When the renowned U.S. construction company Morrison-Knudsen started operating in the Helmand Valley in 1946, its proprietors were lured by a booming, post-World War II Afghanistan open to new technologies and economic development. At its height, the factory they built in Chah-e Anjir employed more than 15,000 people.
Envisioning an agricultural golden age, Morrison-Knudsen Afghanistan constructed dams, roads, and buildings throughout Helmand Province. But after three decades of civil war, the factory at Chah-e Anjir has been reduced to a shell. Looted by warlords and destroyed by military operations, scraps of its machinery now appear at markets in neighboring countries.
Located in Helmand's Nad Ali district, the mostly obsolete industrial complex covers 187 acres of green pastures with parks, residential housing, technical workshops, education centers, and exercise areas.
"The Chah-e-Anjir construction company was the biggest factory in Afghanistan," says current factory supervisor Haji Malim Shah Wali. "Aside from the 15,000 factory employees, its staff included 2,600 official engineers who were dispatched to different parts of Afghanistan to supervise construction projects."
Following the collapse of Mohammad Najibullah's pro-Soviet government in 1992, "some of the powerful and militia run individuals disbanded the machinery and equipment of the factory," said Shah Wali. "For almost a year, every day without delay, the disbanded machinery was loaded on to trucks and sent to Pakistan as scraps. We know some of the machinery was put back together in Pakistan and used."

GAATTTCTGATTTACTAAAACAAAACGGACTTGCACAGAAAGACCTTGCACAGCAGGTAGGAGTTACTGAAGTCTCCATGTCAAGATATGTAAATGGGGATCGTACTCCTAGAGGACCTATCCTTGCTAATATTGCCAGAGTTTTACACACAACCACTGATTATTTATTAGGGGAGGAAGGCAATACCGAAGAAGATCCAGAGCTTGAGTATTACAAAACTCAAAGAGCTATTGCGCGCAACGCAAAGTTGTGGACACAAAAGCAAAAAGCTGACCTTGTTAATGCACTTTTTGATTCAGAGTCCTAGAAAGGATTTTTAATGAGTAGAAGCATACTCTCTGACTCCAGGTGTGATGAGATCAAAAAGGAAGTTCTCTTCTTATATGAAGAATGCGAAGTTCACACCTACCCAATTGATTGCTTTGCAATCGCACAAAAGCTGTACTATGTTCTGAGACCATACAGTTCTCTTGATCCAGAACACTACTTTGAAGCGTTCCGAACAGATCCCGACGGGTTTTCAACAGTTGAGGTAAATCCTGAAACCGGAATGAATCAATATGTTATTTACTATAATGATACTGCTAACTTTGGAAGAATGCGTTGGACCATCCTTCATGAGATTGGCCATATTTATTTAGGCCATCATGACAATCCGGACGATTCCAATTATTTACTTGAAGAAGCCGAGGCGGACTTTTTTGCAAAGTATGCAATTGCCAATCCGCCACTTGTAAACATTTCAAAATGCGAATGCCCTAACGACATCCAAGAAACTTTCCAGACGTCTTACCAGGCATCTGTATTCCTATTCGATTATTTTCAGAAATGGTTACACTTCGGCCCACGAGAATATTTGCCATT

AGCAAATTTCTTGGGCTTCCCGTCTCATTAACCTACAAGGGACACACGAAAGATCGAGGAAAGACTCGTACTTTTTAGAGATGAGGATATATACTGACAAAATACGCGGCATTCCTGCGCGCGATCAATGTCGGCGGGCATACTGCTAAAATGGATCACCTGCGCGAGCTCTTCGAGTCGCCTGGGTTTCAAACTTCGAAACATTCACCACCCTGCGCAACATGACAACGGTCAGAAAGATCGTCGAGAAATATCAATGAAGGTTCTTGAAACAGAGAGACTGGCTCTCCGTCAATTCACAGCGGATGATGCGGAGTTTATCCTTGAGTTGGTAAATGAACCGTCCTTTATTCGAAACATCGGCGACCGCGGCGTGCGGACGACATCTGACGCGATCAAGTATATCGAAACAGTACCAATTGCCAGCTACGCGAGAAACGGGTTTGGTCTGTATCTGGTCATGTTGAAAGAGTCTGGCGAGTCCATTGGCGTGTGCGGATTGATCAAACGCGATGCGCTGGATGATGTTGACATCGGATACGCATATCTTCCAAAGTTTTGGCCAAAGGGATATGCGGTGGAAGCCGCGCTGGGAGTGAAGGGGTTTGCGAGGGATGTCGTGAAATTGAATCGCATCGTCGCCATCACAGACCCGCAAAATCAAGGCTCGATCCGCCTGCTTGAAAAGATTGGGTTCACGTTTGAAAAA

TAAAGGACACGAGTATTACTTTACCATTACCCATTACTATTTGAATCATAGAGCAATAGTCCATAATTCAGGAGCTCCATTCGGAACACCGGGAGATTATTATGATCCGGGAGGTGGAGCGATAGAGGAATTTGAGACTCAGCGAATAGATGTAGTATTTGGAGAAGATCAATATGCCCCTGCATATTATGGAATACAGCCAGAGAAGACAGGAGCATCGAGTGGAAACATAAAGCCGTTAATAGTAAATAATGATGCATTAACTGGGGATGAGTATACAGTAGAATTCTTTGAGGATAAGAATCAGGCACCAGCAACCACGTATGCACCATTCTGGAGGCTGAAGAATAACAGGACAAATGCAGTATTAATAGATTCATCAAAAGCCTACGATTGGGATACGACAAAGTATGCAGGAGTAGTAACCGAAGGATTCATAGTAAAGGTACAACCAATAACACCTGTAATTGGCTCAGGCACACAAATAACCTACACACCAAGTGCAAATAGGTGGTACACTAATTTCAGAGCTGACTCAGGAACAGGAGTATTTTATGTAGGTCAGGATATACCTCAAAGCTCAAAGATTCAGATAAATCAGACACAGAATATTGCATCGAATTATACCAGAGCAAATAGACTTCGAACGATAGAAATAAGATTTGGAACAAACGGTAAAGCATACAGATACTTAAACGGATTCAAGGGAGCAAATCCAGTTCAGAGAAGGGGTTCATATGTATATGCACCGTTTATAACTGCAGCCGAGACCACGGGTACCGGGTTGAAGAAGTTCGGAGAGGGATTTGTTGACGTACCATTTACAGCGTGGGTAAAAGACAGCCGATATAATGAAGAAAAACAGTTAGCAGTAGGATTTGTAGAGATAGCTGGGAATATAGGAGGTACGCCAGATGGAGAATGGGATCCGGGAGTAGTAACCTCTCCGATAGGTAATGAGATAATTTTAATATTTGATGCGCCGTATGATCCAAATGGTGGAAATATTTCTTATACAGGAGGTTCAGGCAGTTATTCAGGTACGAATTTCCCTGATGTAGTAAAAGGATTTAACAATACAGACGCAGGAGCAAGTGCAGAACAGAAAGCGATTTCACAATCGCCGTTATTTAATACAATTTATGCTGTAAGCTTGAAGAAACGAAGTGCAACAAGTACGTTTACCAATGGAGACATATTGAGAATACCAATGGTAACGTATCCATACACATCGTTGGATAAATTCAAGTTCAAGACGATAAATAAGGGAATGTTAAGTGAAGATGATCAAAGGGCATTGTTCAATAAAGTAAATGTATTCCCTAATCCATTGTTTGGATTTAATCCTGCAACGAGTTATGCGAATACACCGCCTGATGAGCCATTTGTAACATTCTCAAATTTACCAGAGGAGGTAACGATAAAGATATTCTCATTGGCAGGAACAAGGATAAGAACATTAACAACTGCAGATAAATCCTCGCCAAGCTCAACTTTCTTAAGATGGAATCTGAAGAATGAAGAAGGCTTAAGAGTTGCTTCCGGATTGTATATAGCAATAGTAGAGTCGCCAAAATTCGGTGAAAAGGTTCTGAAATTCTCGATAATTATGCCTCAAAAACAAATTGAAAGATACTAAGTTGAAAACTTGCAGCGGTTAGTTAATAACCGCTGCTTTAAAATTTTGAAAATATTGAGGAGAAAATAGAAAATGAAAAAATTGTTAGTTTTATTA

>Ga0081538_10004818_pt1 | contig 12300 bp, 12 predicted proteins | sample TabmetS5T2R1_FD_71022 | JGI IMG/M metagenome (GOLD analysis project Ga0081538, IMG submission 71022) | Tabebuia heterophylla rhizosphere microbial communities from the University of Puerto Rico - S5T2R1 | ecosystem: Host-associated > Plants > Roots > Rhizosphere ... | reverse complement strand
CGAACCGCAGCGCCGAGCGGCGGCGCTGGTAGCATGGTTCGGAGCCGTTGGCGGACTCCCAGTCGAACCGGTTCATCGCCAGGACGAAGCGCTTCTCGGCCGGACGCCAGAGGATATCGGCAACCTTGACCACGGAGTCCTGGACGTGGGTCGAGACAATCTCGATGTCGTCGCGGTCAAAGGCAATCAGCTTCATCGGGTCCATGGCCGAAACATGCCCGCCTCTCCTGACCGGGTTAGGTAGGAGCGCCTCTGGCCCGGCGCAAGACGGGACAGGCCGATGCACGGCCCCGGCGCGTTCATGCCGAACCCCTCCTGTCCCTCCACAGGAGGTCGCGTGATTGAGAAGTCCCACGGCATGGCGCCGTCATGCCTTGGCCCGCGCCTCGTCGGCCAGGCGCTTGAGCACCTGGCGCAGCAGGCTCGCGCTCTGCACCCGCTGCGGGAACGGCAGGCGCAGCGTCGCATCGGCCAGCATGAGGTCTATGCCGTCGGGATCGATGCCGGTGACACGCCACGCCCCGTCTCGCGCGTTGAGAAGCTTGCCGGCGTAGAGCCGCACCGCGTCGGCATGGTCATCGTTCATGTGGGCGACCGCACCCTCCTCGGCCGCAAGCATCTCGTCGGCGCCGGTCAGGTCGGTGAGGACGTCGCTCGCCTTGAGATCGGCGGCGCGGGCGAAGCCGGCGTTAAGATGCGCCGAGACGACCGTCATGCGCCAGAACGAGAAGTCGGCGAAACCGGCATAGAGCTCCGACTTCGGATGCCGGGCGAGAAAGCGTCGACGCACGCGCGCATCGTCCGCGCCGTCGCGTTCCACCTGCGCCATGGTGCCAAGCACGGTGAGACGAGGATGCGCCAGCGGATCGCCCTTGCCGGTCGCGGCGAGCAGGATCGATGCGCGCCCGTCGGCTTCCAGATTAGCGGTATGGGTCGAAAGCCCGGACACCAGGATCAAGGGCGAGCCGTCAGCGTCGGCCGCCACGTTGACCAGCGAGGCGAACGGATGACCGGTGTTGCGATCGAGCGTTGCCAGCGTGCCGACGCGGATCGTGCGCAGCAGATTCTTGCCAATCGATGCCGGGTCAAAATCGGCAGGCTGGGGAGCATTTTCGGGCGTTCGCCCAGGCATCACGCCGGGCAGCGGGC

In 2009, British troops based in the province dismantled the remaining equipment and machinery at Chah-e-Anjir. "Workshops were burned down to make room for residential units for the British soldiers stationed in Helmand," Shah Wali said.
The company still employs 59 engineers in Helmand Province, two in Kandahar Province, five in Nimruz Province, 12 in Farah, and 15 in Herat Province who still report to the factory administration. The factory still contains machine tools and has recently produced machine parts.
Originally, the Chah-e-Anjir factory housed thousands of machines and equipment used for constructing roads, canals, government buildings, and bridges. The current inventory includes 30 pieces of machinery and 18,000 spare parts, but much of the equipment is disused and in need of maintenance.
"With what is left, all we can do is clean [irrigation] canals," Shah Wali said.
Haji Mohammad Sadiq, a resident of Chah-e-Anjir, says that if the factory was still active, the quality of construction and development in the province would improve. The factory took seven years to be completed and attracted engineers from all over Afghanistan, Sadiq recalls. The Americans who built this factory had their homes inside the premises of the factory, he adds. "It was a peaceful time then. The Americans coming to Helmand loved this place. They all came with their families and lived here."
The factory administration has several times pleaded with the government and international community to help reconstruct the factory. "President Ashraf Ghani has said he will establish an office to oversee the reconstruction of enterprises such as Chah-e-Anjir," Shah Wali said. "We have pinned our hopes on that."